The McCain-Feingold Act (2002) banned soft money, increased amount of individual contributions, and limited “issue ads.”
527s: independent groups that seek to influence political process but are not subject to contribution restricts because they do not directly seek election of particular candidates
Campaign Finance Reform
Federal Election Campaign Act:
1. Tightened reporting requirements for contributions
2. Limited overall expenditures
Challenged in 1976 in Buckley V. Valeo
Supreme Court struck down as a violation of free speech, the portion of the act that limited the amount individuals could contribute to their own campaigns
Soft Money: money raised for campaigns (not subject to any contribution limits)
Banned soft money contributions
Increased amount that individuals could give to candidates from $1000 to $2000 and can rise with inflation
Barred groups from running “issue ads” within 60 days of a general election if they refer to a federal candidate and are not funded by a PAC
Money and Campaigning
The Proliferation of PACs
Political Action Committees (PACs): created by law in 1974 to allow corporations, labor unions and other interest groups to donate money to campaigns; PACs are registered with and monitored by the FEC.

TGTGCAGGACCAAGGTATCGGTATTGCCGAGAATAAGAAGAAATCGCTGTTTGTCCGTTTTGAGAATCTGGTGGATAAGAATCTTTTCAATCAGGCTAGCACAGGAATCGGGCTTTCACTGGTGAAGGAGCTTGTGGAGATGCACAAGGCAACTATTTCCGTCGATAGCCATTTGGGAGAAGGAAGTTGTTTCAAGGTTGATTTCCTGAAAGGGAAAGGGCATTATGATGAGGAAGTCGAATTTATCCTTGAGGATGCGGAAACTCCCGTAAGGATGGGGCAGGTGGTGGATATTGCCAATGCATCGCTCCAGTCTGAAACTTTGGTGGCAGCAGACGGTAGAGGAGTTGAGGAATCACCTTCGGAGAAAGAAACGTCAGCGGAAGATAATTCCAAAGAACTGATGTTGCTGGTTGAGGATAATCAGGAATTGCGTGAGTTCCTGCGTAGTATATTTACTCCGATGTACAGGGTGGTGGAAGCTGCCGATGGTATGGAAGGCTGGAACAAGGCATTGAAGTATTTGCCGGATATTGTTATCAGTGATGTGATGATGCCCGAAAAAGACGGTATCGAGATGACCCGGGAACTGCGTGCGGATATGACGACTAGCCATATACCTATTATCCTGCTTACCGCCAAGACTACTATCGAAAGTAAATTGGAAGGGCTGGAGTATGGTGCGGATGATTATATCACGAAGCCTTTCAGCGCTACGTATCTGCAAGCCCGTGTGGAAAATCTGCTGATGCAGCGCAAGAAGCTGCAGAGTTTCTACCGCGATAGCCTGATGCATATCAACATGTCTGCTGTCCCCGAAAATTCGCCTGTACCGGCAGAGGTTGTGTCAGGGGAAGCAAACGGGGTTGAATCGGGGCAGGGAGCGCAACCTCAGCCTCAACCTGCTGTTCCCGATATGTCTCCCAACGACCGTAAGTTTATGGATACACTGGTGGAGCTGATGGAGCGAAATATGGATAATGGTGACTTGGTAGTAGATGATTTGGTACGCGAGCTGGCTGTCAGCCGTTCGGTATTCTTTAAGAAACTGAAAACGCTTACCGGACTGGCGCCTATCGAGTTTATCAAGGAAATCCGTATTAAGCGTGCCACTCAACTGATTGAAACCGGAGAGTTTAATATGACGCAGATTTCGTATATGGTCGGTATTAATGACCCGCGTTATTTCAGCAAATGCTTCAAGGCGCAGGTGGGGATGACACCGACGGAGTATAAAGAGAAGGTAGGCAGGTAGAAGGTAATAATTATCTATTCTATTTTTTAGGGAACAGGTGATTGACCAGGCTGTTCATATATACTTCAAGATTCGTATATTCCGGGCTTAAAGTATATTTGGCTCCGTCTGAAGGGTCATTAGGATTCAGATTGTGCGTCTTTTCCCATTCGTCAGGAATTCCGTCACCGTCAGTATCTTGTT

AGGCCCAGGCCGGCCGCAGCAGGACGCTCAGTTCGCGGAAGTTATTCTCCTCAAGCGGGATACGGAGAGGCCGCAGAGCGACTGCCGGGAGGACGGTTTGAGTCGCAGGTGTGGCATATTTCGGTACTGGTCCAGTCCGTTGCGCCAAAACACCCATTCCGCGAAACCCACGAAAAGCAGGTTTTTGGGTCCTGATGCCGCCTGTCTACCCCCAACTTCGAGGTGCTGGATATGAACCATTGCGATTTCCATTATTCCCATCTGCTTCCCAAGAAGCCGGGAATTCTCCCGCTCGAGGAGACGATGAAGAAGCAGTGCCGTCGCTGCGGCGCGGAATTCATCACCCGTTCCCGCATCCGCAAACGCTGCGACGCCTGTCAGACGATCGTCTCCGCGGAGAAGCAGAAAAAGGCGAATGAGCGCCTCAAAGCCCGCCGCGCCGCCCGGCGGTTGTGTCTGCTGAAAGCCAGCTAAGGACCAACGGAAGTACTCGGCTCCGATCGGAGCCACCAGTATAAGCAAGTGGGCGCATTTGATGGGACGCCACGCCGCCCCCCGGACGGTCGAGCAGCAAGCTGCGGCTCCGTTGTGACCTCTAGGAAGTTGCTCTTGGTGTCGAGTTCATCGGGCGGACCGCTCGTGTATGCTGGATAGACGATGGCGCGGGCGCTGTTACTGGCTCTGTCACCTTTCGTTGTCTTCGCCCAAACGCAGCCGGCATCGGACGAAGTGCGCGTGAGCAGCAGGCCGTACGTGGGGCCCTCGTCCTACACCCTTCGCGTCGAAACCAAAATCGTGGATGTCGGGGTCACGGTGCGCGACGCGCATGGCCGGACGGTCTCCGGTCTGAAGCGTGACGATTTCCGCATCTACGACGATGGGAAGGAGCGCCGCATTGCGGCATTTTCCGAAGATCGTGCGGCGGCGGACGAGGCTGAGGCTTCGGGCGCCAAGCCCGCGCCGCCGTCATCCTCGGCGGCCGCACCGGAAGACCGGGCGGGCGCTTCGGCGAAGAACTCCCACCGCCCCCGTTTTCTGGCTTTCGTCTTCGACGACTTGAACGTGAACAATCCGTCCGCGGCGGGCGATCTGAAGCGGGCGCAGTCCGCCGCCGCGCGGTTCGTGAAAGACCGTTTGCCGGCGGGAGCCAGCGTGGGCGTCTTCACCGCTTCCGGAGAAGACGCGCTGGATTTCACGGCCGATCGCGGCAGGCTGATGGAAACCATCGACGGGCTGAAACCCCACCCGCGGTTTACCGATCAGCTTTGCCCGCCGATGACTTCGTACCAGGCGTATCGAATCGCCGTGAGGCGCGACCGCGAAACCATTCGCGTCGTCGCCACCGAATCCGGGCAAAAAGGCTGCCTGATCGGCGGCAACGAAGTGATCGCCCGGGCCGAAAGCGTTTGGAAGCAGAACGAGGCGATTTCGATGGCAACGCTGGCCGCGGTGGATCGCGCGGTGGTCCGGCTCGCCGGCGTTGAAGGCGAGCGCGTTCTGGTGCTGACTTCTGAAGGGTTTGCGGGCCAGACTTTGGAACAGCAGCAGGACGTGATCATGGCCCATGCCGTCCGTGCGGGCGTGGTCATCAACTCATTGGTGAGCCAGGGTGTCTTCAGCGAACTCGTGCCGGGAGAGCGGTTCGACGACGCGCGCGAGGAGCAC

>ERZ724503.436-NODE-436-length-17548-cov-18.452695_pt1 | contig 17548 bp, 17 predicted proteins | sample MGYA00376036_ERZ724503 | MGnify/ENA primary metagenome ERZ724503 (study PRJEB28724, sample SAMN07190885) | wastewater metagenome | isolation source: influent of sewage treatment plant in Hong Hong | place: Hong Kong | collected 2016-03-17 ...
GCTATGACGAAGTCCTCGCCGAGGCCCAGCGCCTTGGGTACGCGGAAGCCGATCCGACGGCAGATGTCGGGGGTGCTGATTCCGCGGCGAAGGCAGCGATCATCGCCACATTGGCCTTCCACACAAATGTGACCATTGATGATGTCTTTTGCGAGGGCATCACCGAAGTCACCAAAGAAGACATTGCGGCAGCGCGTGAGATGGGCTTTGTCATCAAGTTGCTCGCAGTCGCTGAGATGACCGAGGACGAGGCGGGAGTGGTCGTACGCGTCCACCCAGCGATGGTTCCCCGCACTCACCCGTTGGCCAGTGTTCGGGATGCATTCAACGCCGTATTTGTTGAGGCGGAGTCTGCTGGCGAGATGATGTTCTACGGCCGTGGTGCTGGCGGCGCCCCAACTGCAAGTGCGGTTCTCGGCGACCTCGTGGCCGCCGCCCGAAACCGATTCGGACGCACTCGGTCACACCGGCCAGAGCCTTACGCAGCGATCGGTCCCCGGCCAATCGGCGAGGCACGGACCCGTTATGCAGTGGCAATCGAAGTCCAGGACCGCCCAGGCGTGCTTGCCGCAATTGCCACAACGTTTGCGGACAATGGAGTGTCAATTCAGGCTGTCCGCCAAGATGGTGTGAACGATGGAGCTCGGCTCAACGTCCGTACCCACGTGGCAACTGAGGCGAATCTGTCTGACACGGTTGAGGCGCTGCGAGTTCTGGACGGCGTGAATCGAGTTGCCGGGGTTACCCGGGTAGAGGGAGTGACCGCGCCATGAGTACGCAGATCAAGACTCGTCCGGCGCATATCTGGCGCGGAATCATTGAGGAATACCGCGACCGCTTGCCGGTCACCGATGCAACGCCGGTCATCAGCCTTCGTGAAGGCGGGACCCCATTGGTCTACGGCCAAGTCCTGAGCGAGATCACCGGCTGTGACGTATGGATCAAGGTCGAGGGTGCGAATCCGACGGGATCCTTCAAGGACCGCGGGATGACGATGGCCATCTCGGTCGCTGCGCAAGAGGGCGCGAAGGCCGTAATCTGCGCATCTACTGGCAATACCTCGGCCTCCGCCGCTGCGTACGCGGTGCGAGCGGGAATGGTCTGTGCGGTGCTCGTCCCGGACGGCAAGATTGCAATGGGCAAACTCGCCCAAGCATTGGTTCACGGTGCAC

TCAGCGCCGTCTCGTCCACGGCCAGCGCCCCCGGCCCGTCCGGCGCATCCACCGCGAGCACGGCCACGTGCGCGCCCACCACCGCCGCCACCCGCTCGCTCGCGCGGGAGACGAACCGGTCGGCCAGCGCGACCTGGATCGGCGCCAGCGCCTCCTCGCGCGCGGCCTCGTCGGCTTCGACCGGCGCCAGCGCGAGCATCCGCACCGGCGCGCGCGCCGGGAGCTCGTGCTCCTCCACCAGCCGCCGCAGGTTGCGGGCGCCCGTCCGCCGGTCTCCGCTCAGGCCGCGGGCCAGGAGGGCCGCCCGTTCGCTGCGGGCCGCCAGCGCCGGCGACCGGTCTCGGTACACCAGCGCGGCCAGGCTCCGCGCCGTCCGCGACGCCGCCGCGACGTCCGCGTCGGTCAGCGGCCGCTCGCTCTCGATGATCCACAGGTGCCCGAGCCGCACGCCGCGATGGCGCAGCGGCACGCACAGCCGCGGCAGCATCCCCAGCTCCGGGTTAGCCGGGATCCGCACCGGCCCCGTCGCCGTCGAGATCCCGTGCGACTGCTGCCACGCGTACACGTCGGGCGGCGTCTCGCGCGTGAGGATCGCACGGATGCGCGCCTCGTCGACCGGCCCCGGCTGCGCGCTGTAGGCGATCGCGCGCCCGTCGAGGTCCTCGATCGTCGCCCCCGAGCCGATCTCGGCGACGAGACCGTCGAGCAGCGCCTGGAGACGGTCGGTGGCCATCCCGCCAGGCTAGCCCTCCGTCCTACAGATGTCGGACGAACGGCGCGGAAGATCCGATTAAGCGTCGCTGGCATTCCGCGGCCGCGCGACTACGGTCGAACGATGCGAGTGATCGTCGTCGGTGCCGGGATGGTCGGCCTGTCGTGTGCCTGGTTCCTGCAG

As of 2006 there were 4,217 PACs.
PACs contributed over $372.1 million to congressional candidates in 2006.
PACs donate to candidates who support their issue.
PACs do not “buy” candidates, but give to candidates who support them in the first place.
Political Action Committees
Loopholes with PACs
Any interest group can now get into the act by forming its own PAC to directly channel contributions of up to $5000 per candidate in both the primary and general election
Money and Campaigning
Buckley V. Valeo
Extends right of free speech to PACs and can now spend unlimited amounts indirectly, that is, if such activists are not coordinated with the campaign
Plays a major role in paying for expensive campaigns
By a 5-to-4 vote along ideological lines, the majority held that under the First Amendment corporate funding of independent political broadcasts in candidate elections cannot be limited.
The majority maintained that political speech is indispensable to a democracy, which is no less true because the speech comes from a corporation. The majority also held that the BCRA's disclosure requirements as applied to The Movie were constitutional, reasoning that disclosure is justified by a "governmental interest" in providing the "electorate with information" about election-related spending resources. The Court also upheld the disclosure requirements for political advertising sponsors and it upheld the ban on direct contributions to candidates from corporations and unions.